Presentation on theme: "A formal model of new reinforcement sensitivity theory (RST) Alan Pickering Department of Psychology"— Presentation transcript:
A formal model of new reinforcement sensitivity theory (RST) Alan Pickering Department of Psychology email@example.com
Overview Review: Old RST New RST Past theoretical models of system interactions Present outline of a formal model of interactions in new RST Conclusions
OLD RST Behavioural Activation System = BAS Behavioural Inhibition System = BIS SYSTEMRESPONDS TO OUTPUTSTRAIT BASConditioned Reward Approach + Arousal Imp (Ext) BISConditioned Punishment Inhibition + Arousal Anxiety (N)
NEW RST Flight/Fight/Freeze System = FFFS SYSTE M RESPONDS TO OUTPUTSTRAIT BASRewardApproach + Arousal Imp (Ext) FFFSPunishmentFlight/Fight/ Freezing ??? BISGoal Conflict Inhibition + Arousal Anxiety (N)
Interactions Dynamic interactions between activated systems E.g., mutually inhibitory above But NOT necessarily statistical interactions System 1System 2 Input
Interactions in Old RST 1 Gray & Smith (1969). In Gilbert and Sutherland (Eds) Animal Discrimination Learning. London: Academic Press.
Interactions in Old RST 2 Pickering (1997). European Psychologist, 2, 139-163.
Interactions in New RST 1 McNaughton & Corr (2004). Neuro- science and Biobehavioural Reviews, 28, 285-305.
Corr (2004). Neuroscience and Biobehavioural Reviews, 28, 317- 332. Interactions in New RST 2
System Interactions and Joint Subsystems RST Similarities Both emphasise joint actions of systems with independent sensitivities Differences Joint subsystems is an additive account whereas system interactions are typically nonlinear and may cause statistical interactions
Separable Subsystems Response to Reward (S + ) solely controlled by BAS/IMP etc A single main effect
Joint Subsystems Response to reward (S + ) reflects both BAS/IMP and BIS/ANX Two main effects (but no interaction)
A Simple Model of New RST Has dynamically interacting systems Has 3 key sensitivity parameters w A BAS sensitivity w F FFFS sensitivity w I BIS sensitivity Has two key parameters concerning strengths of input stimuli S R reward stimulus strength S F fear stimulus strength independent
Two System Model SFSF SRSR FFFSBAS System Outputs wFwF wAwA inhibitory excitatory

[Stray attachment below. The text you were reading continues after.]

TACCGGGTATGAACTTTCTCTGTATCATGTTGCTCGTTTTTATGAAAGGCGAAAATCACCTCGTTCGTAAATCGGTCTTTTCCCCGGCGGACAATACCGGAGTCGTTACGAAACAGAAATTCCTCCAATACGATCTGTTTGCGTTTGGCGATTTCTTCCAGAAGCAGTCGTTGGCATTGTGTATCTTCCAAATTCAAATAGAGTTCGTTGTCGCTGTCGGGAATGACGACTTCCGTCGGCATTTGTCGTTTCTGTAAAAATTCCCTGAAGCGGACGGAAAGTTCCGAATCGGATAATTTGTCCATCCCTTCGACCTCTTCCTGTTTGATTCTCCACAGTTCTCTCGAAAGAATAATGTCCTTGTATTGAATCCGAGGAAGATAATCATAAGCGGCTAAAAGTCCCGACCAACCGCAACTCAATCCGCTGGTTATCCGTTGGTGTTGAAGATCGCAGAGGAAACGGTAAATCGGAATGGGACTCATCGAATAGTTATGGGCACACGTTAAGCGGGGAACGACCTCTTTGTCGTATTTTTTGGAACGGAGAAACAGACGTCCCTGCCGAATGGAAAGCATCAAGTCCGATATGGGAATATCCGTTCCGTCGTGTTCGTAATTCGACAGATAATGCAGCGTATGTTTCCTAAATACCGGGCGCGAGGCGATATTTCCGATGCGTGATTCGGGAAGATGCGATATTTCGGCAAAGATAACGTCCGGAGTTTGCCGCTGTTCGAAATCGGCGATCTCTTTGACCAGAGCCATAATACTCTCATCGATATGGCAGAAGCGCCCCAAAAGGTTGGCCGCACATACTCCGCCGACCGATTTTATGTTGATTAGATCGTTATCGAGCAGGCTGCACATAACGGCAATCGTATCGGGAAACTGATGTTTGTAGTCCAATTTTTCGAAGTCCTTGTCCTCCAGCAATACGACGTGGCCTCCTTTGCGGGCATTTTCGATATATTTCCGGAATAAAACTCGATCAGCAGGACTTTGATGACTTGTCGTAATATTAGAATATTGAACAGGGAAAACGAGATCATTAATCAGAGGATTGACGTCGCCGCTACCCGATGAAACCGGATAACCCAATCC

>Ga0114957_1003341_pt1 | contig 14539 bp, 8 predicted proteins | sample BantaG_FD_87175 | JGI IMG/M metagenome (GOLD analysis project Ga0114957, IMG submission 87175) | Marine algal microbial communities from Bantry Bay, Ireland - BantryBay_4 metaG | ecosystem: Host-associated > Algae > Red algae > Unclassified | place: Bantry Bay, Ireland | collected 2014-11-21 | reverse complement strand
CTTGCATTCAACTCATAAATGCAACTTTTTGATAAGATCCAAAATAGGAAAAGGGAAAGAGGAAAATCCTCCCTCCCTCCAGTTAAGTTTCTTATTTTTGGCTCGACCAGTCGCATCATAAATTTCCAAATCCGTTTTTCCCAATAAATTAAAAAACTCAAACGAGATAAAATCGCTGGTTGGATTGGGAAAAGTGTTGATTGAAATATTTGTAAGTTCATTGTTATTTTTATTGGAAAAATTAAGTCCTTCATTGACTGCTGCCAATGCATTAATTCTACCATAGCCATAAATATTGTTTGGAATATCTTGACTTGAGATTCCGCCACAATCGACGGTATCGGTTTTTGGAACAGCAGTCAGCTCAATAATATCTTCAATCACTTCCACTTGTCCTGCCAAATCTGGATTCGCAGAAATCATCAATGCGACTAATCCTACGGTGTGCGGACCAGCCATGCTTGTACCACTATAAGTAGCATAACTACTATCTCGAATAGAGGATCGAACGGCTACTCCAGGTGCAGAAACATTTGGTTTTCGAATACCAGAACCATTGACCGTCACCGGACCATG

Three System Model SFSF SRSR FFFSBAS FFFS Output wFwF wAwA BIS BAS Output wIwI AND inhibitory excitatory
Simulation 1: No BIS w A = 0.5; S R =0.5; S F =0.5/0.9
Simulation 2: With BIS w A = 0.5; S R =0.5; S F =0.5/0.9; plus w I = 0.5
Simulation 2: BIS Activation w A = 0.5; S R =0.5; S F =0.5/0.9; plus w I = 0.5
Simulation 3: Varying S F & S R S F + S R = 1; w A = w F = 0.5; plus no BIS / w I = 0.5
Simulation 4: Simulating self-reported trait values How might self-report trait values map onto the 3 underlying sensitivities in the model? Assume trait (e.g., anxiety) is a reflection of one system (e.g., BIS) Assume people do not have direct awareness of their sensitivity values Start with simplest possible model
Simulation 4: Further Assumptions Assume … for a given situation, that each system output level corresponds to the level of an emotional state that a self-reported trait reflects the average memory of a specific emotional state across a large no. of situations that the situations for each simulated person differ randomly in S R and S F
Simulation 4: Simplifications Only relevant features of situation are S R and S F 200 random situations for each person Perfect recall of mean system outputs across al 200 situations 100 simulated subjects with sensitivitites drawn independently from normal distribution (m=0.5; s.d.=0.15)
Simulation 4: Experiences For simulated subject #1
Simulation 4: Sensitivities w I for 100 simulated subjects m=0.49, sd=0.14
Simulation 4: Results Regression predicting self-reported BAS from 3 sensitivities R 2 = 0.89
Simulation 4: Results Regression predicting self-reported FFFS from 3 sensitivities R 2 = 0.82
Simulation 4: Results Regression predicting self-reported BIS from 3 sensitivities R 2 = 0.85
Conclusions & Challenges CONCLUSIONS 1.New RST produces at least as complex a pattern of possible effects as old RST 2.Current models seem to predict that the BIS-related personality trait may be strongly influenced by sensitivities of all 3 systems
Conclusions & Challenges CHALLENGES 1.To see if the conclusions generalise to all model variants, including ones with more realistic assumptions 2.Are there any variants which produce a radically different pattern of predictions? 3.To apply the model to task data to see if it can predict patterns of results
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